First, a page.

Mark Zuckerberg Finally Commits to Fixing Facebook’s Fake News Problem

"Our goal is to connect people with the stories they find most meaningful, and we know people want accurate information."

Mark Zuckerberg Finally Commits to Fixing Facebook’s Fake News Problem

Facebook’s CEO, Mark Zuckerberg, took to Facebook today to tell us he is finally going to do something about Facebook’s fake news problem, writing that,

“I want you to know that we have always taken this seriously, we understand how important the issue is for our community and we are committed to getting this right.”

According to Zuckerberg,

“The bottom line is: we take misinformation seriously. Our goal is to connect people with the stories they find most meaningful, and we know people want accurate information. We’ve been working on this problem for a long time and we take this responsibility seriously. We’ve made significant progress, but there is more work to be done.”

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Keep in mind, Zuckerberg hasn’t until now taken this as seriously as many of us would have liked, initially saying in response to the hubbub,

“Personally I think the idea that fake news on Facebook, which is a very small amount of the content, influenced the election in any way — I think is a pretty crazy idea. Voters make decisions based on their lived experience.”

If anything is crazy, however, it was Zuckerberg’s rejection of reality. He now says Facebook has relied on “our community to help us understand what is fake and what is not,” but clearly that was not working.

As Media Matters reminds us, and as even President Obama took note of,

There is mounting evidence about the scope of the crisis of fake news on Facebook. Teenagers in Macedonia ran content farms creating fake news that generated over hundreds of thousands of shares on Facebook during the presidential election. Fake news stories repeatedly trended and were shared across Facebook. A BuzzFeed analysis even found that fake news outperformed real news during the final three months of the election.

People “sharing links to myth-busting sites such as Snopes — to understand which stories we can confidently classify as misinformation” is a ridiculous solution when conservatives especially reject reality’s liberal bias, and therefore sites like Snopes that tell them things uncongenial to their preconceptions. We’ve all seen this.

Zuckerberg’s change of heart seems grudging at best. He still claims, “the percentage of misinformation is relatively small,” but admits “we have much more work ahead on our roadmap.”

Accordingly, he is actually telling us what steps he will take to tackle the fake news plague.

“Normally we wouldn’t share specifics about our work in progress, but given the importance of these issues and the amount of interest in this topic, I want to outline some of the projects we already have underway”:

– Stronger detection. The most important thing we can do is improve our ability to classify misinformation. This means better technical systems to detect what people will flag as false before they do it themselves.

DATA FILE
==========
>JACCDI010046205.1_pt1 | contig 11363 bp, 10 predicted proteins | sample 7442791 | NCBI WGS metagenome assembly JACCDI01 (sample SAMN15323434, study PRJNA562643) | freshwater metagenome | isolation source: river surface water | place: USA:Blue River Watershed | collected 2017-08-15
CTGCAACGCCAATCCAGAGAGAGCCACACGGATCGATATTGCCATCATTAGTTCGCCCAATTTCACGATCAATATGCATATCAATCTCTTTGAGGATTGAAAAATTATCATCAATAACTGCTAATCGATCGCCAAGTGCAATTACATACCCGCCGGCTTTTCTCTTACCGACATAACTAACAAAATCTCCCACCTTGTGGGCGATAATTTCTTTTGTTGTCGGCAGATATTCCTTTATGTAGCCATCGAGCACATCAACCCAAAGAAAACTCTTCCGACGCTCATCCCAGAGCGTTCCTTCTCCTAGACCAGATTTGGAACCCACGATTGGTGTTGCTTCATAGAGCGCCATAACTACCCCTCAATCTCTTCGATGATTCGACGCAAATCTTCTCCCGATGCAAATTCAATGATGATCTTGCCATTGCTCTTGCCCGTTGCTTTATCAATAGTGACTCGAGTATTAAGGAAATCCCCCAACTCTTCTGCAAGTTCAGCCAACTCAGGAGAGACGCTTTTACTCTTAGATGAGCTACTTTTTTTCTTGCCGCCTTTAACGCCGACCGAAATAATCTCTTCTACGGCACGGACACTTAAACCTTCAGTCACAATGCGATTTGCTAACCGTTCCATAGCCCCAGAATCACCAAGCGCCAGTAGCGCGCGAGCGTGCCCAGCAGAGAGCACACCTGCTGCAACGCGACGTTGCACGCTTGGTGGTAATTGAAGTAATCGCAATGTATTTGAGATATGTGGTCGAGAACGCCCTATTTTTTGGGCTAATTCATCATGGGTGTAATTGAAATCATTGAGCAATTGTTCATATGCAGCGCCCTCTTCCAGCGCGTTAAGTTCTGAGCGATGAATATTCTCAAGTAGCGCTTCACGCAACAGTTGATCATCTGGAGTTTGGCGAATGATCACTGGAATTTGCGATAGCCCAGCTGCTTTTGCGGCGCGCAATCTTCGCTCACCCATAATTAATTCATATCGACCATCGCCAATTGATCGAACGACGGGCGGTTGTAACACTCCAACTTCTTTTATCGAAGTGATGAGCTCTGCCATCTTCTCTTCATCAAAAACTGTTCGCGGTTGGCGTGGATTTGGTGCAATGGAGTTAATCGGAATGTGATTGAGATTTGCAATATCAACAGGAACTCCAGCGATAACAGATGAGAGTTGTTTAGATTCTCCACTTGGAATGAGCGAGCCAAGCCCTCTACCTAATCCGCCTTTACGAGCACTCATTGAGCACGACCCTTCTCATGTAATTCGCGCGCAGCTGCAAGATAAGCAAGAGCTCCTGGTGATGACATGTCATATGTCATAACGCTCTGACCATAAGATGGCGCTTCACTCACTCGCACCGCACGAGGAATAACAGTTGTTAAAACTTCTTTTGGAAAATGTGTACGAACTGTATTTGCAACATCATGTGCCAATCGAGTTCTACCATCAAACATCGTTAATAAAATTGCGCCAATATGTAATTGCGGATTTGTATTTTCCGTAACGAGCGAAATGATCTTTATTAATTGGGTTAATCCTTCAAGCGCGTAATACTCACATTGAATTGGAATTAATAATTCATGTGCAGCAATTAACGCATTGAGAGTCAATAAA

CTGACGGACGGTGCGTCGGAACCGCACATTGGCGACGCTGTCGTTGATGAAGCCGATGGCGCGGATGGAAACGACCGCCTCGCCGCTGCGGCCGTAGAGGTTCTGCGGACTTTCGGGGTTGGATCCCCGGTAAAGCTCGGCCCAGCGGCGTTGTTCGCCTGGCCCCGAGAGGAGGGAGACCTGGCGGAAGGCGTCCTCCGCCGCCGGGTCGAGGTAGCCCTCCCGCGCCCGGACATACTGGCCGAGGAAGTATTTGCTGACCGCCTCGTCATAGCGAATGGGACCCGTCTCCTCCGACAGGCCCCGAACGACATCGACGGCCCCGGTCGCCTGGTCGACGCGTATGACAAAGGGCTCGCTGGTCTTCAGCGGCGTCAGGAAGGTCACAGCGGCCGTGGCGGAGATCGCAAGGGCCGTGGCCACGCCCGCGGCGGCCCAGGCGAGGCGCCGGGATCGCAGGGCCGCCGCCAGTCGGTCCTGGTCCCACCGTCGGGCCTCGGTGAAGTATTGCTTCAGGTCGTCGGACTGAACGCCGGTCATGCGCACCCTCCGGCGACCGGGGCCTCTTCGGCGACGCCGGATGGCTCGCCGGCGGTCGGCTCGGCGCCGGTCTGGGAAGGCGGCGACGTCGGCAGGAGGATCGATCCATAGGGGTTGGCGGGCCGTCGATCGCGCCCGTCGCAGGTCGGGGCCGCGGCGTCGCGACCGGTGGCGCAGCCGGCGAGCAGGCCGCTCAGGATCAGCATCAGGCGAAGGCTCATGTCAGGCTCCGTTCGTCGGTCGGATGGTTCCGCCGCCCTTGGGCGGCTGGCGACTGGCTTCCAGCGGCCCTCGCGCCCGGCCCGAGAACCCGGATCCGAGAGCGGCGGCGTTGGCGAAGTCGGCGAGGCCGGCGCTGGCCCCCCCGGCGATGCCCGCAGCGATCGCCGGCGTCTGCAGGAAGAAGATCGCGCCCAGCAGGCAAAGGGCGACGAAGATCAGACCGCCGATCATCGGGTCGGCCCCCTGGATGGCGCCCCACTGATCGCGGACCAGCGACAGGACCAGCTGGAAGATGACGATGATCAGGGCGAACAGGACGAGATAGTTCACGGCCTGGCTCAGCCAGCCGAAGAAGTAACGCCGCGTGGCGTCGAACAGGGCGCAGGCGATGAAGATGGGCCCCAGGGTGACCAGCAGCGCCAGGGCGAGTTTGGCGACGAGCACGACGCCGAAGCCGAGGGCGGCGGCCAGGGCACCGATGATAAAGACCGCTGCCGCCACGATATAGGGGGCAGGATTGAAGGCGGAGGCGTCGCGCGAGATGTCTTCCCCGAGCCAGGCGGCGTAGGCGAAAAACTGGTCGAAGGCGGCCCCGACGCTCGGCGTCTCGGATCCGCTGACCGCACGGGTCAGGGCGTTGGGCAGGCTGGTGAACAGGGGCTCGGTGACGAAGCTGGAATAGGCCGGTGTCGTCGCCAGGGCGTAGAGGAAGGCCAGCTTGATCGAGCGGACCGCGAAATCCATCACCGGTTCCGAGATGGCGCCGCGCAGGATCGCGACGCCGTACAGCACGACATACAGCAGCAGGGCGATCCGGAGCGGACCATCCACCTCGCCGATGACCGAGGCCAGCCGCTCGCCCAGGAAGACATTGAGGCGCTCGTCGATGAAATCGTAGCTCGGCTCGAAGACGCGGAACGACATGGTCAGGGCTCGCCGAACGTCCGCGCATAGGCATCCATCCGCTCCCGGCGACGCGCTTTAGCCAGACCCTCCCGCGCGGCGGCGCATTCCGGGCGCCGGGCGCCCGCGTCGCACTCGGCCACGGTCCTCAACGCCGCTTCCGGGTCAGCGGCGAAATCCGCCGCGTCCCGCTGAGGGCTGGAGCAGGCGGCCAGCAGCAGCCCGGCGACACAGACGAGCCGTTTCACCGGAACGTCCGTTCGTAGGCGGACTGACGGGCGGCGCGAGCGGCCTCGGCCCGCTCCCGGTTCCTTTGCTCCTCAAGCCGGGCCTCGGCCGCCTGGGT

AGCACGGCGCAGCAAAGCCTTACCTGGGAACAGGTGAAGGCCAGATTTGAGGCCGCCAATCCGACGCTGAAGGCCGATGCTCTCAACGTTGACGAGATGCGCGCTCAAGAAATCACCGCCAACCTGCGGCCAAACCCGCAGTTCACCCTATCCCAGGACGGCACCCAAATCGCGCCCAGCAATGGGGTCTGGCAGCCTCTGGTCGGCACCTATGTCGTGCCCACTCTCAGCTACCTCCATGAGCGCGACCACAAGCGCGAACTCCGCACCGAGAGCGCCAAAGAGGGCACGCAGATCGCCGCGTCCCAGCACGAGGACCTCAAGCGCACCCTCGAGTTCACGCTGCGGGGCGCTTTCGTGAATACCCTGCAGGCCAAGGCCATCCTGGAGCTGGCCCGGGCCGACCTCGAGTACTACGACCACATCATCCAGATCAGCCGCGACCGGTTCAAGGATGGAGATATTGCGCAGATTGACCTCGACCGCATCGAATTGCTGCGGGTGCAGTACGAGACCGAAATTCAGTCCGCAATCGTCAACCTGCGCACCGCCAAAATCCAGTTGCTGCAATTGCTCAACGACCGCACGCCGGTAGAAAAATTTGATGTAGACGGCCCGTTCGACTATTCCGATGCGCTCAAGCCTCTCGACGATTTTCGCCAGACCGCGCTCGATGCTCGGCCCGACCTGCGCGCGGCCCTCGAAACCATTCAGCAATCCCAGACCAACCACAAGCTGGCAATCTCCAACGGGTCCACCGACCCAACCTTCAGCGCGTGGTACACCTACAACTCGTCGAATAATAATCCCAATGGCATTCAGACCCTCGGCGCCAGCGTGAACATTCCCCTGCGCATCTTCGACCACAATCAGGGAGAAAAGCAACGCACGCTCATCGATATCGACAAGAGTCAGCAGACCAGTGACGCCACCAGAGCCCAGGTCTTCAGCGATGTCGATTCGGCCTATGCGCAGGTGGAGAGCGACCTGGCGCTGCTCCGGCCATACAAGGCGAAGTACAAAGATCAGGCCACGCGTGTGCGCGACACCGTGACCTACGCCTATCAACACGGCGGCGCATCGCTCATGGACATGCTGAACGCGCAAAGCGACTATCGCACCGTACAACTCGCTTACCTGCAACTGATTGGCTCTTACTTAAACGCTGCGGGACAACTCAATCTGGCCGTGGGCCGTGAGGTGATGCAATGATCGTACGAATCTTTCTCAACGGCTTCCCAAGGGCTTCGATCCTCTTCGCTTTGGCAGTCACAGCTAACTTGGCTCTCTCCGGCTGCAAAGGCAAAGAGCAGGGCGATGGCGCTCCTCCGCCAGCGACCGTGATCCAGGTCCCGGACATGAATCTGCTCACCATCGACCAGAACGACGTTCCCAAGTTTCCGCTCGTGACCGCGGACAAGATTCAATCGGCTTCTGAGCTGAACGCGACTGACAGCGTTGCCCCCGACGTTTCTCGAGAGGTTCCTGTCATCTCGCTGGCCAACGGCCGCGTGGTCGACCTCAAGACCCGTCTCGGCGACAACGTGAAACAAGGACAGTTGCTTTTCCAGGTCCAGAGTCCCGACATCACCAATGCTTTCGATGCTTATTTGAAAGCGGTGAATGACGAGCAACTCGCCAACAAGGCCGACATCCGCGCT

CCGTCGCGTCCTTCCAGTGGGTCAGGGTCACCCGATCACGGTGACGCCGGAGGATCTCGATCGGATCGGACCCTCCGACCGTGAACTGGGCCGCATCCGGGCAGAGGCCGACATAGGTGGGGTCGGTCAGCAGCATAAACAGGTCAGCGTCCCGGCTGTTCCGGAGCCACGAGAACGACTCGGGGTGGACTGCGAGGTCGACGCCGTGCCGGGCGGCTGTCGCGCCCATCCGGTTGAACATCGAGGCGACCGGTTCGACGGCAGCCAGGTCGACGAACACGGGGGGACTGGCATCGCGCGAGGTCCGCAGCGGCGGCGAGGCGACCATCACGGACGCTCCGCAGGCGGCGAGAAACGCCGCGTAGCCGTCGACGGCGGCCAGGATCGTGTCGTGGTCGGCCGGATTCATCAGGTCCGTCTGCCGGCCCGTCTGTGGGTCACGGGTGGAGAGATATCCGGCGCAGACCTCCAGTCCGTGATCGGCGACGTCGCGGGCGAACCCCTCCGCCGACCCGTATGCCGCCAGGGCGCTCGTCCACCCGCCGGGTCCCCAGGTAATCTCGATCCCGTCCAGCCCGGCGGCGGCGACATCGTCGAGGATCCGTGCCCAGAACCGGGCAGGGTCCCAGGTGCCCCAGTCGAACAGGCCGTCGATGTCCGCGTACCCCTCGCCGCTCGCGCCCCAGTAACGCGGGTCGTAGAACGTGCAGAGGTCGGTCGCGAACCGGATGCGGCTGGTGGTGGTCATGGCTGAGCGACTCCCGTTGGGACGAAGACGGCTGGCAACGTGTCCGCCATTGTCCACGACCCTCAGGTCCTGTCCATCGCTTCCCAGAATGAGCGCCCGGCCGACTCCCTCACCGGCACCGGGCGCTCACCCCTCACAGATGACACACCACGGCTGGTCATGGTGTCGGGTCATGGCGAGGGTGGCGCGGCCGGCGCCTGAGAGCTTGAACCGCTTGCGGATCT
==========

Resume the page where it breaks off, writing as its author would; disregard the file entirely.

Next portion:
– Easy reporting. Making it much easier for people to report stories as fake will help us catch more misinformation faster.
– Third party verification. There are many respected fact checking organizations and, while we have reached out to some, we plan to learn from many more.
– Warnings. We are exploring labeling stories that have been flagged as false by third parties or our community, and showing warnings when people read or share them.
– Related articles quality. We are raising the bar for stories that appear in related articles under links in News Feed.
– Disrupting fake news economics. A lot of misinformation is driven by financially motivated spam. We’re looking into disrupting the economics with ads policies like the one we announced earlier this week, and better ad farm detection.
– Listening. We will continue to work with journalists and others in the news industry to get their input, in particular, to better understand their fact checking systems and learn from them.

The problem with some of these is that anyone can report anything they don’t like as “fake” even if it is 100% factual. Perfectly reasonable critiques of Donald Trump, under Zuckerberg’s new system, could be flagged as false by organized groups, for example, those Macedonian kids.

To be honest, Zuckerberg’s initiative sounds a lot like the empty prattle coming from Republicans in the House in that it says a lot without promising to do a lot. Google actually did something about its fake news problem by withholding its online advertising service from sites peddling fake news.

He can tell us “we have always taken this seriously” and that he understands “how important the issue is for our community” but Facebook’s news feed is designed to show us stories it thinks we want to read.

As Vox’s Matthew Yglesias puts it,

“A news diet overwhelmingly driven by shareability and algorithmic targeting is going to be profoundly misleading whether or not it contains fake news.”

So when Zuckerberg tells us “Our goal is to connect people with the stories they find most meaningful, and we know people want accurate information,” he has to know “meaningful” and “accurate” are not necessarily the same thing.

And that’s the problem. Facebook is designed to give you exactly what you want, rather than what you need, to hear. You know, like Fox News – and Donald Trump’s cabinet.

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